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This book from the Mac Keith Press is multi-authored by neurodisability paediatricians who are active clinicians. Thus it is full of practical advice and information relevant to general and community paediatricians as well as allied health professionals; all are the intended audience for the book. It is comprehensive and clearly presented with vignettes to illustrate points, and I particularly liked the layout on each page with a mix of text, charts, diagrams, boxes, and ‘learning points’.

The approach to disability taken throughout is that of holistic care. The section on ‘Frameworks for family support’ includes chapters by Robinson, Williams, Allard, Lenehen, and Treml. It is very helpful, although with legislation so constantly changing, a challenge to keep updated! The cultural perspective outlined in ‘Partnership with families’ in the chapter by Seal is similarly very helpful.

The tone of the book is set from the opening chapters which cover concepts of disability, the ICF, and Quality of Life measures. It would have been helpful to have included a discussion about the ICD or DSM as well, concepts of categories and dimensions and the whole notion of dividing development into different developmental disorders which so often overlap!

In a multi-author book there are inevitable differences in style although the formatting has eliminated many. Particularly good chapters are included in the section on ‘Specific conditions and disorders’, e.g. cerebral palsy (Williams and Kelly), attention difficulties (Harpin), epilepsy (Williams), and autism spectrum disorders (Parr), to pick a few out of a very well-written section.

It is always difficult to know how much to put in about normal stages of development in a book about neurodisability, yet the context of ‘normal’ or ‘typical’ development and behavior remains as important in neurodisability as in any other area of child health. There is a chapter on child development by Kelly in which the focus is on the young child rather than the older child or adolescent and so there is little about stages of cognitive, emotional, social, and moral development or executive function. While alertness to early developmental problems is emphasized through surveillance, this is not intended to be a comprehensive overview of screening and there is appropriate reference to Muir Gray's book in the ‘Prevention of disability and health promotion’ chapter (Seal). The Checklist for Autism in Toddlers (CHAT) is thus in my view given more prominence than the sensitivity and specificity warrant compared with, for example, M-CHAT for autism spectrum disorder or Glascoe's Parents' Evaluation of Developmental Status (PEDS) for any developmental problem.

The weakest area in the book I found was in behaviour problems and mental health disorders. It seems odd to start a chapter on common behavior problems with attachment disorders and yet have little here about feeding, sleeping, and temper tantrums for young children and other problems for older age groups. A separate chapter on mental health disorders and comorbidities would have been desirable as would a complete chapter on ‘looked-after children’ who tend to have complex presentations and are often seen within the neurodisability services.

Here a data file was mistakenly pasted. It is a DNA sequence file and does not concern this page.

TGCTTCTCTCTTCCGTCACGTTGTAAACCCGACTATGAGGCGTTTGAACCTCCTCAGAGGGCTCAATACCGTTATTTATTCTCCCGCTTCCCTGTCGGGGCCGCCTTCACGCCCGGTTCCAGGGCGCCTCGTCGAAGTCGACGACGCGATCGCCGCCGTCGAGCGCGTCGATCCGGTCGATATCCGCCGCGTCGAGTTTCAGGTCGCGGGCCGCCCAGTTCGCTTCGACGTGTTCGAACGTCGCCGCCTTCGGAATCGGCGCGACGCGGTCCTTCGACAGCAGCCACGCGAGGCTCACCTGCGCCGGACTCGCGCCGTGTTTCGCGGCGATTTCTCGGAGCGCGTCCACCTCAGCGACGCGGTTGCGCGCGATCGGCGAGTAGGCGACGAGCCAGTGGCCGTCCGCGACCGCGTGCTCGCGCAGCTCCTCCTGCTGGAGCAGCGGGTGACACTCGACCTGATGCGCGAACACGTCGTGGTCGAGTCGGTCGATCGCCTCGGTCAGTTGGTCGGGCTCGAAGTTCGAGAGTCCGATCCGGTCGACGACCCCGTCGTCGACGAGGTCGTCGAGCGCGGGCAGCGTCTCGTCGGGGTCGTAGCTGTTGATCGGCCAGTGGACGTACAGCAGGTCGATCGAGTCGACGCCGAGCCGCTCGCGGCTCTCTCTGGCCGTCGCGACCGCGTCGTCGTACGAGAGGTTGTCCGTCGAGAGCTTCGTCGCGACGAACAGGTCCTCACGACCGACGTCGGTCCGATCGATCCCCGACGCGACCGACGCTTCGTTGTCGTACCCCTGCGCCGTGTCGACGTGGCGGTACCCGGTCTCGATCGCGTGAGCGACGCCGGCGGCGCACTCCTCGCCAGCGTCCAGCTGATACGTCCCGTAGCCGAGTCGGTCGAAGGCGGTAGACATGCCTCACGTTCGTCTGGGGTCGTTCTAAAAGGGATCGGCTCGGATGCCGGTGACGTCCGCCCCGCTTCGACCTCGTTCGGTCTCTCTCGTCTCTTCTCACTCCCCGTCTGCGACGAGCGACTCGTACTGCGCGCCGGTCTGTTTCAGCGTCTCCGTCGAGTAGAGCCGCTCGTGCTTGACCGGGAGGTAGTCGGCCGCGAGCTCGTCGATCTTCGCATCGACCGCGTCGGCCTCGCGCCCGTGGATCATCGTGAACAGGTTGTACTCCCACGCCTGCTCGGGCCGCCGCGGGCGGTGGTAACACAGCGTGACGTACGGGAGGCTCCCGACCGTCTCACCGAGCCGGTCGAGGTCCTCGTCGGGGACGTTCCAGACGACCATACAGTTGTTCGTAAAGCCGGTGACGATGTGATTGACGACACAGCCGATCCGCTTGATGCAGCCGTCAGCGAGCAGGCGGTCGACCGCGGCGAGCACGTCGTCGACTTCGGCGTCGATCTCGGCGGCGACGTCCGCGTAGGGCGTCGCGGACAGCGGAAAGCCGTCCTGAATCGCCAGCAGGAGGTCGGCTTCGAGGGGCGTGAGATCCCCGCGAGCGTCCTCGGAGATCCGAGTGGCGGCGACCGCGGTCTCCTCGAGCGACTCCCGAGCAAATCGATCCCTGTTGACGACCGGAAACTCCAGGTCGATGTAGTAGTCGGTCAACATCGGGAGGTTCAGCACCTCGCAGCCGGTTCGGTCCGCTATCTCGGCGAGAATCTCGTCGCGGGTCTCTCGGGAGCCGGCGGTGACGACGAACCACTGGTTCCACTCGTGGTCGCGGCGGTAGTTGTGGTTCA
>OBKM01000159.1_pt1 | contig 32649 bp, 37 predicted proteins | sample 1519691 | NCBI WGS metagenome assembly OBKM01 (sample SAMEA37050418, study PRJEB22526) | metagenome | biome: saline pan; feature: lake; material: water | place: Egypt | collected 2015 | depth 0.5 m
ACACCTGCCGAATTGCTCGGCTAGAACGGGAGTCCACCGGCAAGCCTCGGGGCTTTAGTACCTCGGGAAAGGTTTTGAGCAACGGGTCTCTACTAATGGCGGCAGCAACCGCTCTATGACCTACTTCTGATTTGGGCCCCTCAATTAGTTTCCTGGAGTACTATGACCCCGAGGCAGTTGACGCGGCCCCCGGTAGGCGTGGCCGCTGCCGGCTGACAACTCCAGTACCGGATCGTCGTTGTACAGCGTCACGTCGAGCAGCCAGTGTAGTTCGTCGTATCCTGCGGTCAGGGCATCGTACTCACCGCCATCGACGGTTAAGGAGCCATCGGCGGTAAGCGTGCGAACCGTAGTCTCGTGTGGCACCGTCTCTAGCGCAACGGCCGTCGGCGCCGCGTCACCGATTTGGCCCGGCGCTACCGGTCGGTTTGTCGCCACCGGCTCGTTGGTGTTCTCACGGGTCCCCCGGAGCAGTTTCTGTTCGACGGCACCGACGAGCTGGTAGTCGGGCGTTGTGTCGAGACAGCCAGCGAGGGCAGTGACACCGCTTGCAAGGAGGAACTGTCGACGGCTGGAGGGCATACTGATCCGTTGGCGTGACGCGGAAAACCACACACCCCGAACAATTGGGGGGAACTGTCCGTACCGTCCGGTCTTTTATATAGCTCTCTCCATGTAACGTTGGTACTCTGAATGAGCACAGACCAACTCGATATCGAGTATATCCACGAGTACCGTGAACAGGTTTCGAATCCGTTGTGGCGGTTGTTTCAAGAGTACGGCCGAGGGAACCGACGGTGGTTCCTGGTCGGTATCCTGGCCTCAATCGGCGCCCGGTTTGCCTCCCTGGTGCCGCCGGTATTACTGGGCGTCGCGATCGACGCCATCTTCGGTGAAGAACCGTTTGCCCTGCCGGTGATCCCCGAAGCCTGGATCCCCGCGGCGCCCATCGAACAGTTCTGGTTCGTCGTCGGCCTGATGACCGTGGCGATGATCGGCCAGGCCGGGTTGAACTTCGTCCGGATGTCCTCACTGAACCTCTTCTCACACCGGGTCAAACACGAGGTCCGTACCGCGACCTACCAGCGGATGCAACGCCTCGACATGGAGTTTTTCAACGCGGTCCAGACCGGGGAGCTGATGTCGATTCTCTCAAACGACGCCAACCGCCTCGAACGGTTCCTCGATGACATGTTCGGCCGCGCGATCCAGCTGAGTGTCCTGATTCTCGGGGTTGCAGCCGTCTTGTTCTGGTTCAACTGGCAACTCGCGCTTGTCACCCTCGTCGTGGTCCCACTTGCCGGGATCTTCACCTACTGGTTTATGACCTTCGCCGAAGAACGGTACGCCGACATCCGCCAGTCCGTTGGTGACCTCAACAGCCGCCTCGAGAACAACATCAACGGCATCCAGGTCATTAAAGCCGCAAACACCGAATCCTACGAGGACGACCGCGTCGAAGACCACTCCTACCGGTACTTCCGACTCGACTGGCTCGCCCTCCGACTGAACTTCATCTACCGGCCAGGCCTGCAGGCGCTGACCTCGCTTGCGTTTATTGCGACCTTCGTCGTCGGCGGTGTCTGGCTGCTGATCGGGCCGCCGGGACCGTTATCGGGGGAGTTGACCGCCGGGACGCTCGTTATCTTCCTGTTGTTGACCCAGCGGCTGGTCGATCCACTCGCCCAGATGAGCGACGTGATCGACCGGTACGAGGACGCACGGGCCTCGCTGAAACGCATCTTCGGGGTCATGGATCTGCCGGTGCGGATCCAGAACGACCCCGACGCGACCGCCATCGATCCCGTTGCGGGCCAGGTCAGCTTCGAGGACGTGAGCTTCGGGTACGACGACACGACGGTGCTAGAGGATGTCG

In the comprehensive and excellent section on genetics (Suri and Kelly), CGH array is described and the need for ‘the family to understand the implications before commencing testing’ is mentioned, but perhaps not sufficiently covered as many CNV differences are identified without always bringing the clarity hoped for.

In the chapter on paroxysmal movement disorders (Robinson), I was uncertain about the subdivision of disorders starting in early childhood versus ‘not linked with age’, as many in the latter section are of early childhood onset. Stereotypies are included in nonepileptic paroxysmal disorders, as are tics. The common association of stereotypies with ASD (which may also be a presenting symptom) might have been mentioned. Tics are described here and a few more clinical features, e.g. the premonitory urge, suggestibility, and age of onset, could add to helpful differential diagnosis in Table 10.1. The reader is referred to page 221 at this point – which I turned to. Was the ‘further reading’ the referent intended?

The chapters included in the section ‘Caring for the child with disability’ are all very helpful. The feeding chapter (Kelly and Harrison) has much more on structural/neurological feeding problems than behavioural feeding difficulties/restricted food intake disorder, which is also a source of great family distress and needs a specific approach usually located in the neurodisability team. The book ends with a chapter on planning for the end of life (Wolff and Kelly). Toni Wolff has influenced many with her sensitive and successful approach to this difficult topic.

The appendix has behavior and sleep charts, guidance on ‘Disclosing difficult news to families’, and both a school treatment and emergency health care plan.

The criticisms of this text are minor and correctable in what I am sure will be a sought-after second edition. I can recommend this book to anyone managing/working with children or young people with neurodisability and their families.